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Man-made 3D shark skin produced for the first time

Man has always known that sharks have a swimming speed advantage over the majority of other creatures in the ocean. George Lauder, Li Wen, and James Weaver from Harvard University announced their development of artificial shark skin that performs as well and better than real shark skin in the May 14, 2014, issue of the Journal of Experimental Biology. The finished product increases swimming speed by 6.6 percent and reduces energy consumption by 5.9 percent.

Shortfin mako shark (Isurus oxyrinchus).
Mark Conlin, SWFSC Large Pelagics Program. This image is in the public domain because it contains materials that originally came from the National Oceanic and Atmospheric Administration.

The researchers developed a complete understanding of natural shark skin from a mako shark. Shark skin is rough. The physical texture is caused by microscopic overlapping tooth-like scales called denticles. The shape and small size of the denticles produce a surface that reduces drag on the shark from the water. The reduced drag increases the speed that a shark can swim at and lowers the amount of energy a shark must expend to swim.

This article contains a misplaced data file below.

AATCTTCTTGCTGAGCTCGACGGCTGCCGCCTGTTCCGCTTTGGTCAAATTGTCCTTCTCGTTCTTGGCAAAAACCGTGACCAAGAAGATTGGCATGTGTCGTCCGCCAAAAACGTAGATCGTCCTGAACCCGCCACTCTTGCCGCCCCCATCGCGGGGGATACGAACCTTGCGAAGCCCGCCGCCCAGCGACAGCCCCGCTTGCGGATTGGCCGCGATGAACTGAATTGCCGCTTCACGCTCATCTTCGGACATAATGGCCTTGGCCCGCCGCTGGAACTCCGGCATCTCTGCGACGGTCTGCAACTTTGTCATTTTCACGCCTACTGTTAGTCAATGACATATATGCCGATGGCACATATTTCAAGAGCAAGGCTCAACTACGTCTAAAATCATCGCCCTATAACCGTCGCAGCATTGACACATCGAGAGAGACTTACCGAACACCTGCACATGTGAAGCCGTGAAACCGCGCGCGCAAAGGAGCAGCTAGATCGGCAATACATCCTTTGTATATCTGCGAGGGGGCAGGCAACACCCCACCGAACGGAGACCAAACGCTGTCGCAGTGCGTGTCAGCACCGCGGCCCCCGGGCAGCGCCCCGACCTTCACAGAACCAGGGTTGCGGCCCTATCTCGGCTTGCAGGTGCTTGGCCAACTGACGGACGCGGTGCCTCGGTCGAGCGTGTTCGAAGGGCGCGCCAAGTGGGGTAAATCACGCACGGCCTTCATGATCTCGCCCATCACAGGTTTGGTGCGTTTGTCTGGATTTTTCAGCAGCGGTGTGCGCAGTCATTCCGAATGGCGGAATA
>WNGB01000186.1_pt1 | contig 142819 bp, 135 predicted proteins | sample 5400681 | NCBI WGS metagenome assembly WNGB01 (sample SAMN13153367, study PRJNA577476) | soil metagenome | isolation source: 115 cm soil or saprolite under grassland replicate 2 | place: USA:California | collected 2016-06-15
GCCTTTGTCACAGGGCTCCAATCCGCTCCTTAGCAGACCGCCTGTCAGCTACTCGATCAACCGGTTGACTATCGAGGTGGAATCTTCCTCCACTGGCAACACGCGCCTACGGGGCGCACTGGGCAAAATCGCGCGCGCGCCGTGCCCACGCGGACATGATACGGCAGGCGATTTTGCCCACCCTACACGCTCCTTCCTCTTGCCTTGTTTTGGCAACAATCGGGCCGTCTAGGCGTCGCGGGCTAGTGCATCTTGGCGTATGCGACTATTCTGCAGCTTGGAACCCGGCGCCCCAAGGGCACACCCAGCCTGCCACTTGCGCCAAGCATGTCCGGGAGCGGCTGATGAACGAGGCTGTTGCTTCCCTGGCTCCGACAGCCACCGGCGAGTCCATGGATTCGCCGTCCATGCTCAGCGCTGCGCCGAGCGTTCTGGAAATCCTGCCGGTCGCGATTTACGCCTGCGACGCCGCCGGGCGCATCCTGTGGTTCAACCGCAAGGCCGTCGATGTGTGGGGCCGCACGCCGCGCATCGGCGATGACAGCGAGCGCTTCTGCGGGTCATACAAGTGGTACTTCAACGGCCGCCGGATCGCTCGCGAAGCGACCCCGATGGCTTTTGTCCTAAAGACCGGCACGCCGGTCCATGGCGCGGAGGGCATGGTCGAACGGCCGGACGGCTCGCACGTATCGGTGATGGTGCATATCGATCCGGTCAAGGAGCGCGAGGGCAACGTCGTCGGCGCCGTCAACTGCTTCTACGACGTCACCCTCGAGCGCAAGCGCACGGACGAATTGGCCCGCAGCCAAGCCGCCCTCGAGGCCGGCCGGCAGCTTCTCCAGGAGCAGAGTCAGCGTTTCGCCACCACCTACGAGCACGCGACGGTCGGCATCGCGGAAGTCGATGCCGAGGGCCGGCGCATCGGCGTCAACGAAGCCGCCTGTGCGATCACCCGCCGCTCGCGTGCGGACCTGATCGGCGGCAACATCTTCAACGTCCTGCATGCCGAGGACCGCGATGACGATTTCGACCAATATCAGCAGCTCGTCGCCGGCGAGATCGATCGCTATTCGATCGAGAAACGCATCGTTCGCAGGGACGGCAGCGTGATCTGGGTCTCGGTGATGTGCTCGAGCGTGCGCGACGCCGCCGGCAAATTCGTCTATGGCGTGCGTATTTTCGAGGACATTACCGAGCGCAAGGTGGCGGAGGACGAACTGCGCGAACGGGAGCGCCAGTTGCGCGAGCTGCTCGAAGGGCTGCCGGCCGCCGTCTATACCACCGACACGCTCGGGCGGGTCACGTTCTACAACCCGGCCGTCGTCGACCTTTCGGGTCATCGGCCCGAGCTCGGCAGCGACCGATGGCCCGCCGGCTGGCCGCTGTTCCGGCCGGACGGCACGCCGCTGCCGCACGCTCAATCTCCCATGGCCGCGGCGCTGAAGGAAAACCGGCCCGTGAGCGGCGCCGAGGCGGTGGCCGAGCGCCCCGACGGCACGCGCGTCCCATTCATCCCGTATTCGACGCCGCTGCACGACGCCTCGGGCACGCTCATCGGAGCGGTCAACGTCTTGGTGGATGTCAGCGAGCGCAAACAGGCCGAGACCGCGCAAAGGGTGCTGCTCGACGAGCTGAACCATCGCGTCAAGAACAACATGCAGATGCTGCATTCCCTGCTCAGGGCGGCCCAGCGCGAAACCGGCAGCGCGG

The researchers examined the mako shark skin with a scanning electron microscope. Having determined the shape and size of the denticles, the engineers selected a flexible foil as a substitute for the inner layer of shark skin. The man-made shark skin was printed on the foil with a three-dimensional printer. The use of a three-dimensional printer was necessary to reproduce the exact shape and size of the microscopic denticles that give sharks a swimming advantage.

The finished product was tested in real world swimming conditions. The man-made material actually outperformed natural shark skin in tests of swimming drag reduction and speed improvement. The man-made shark skin did not outperform natural shark skin in a static test that did not involve moving the artificial skin in a motion similar to swimming. The researchers do not expect that artificial shark skin will be readily available for human swimmers. Costs, details of fitting to a human body, and a probable ban by Olympic governing bodies probably may prevent artificial shark skin from being seen in human swimming competitions.

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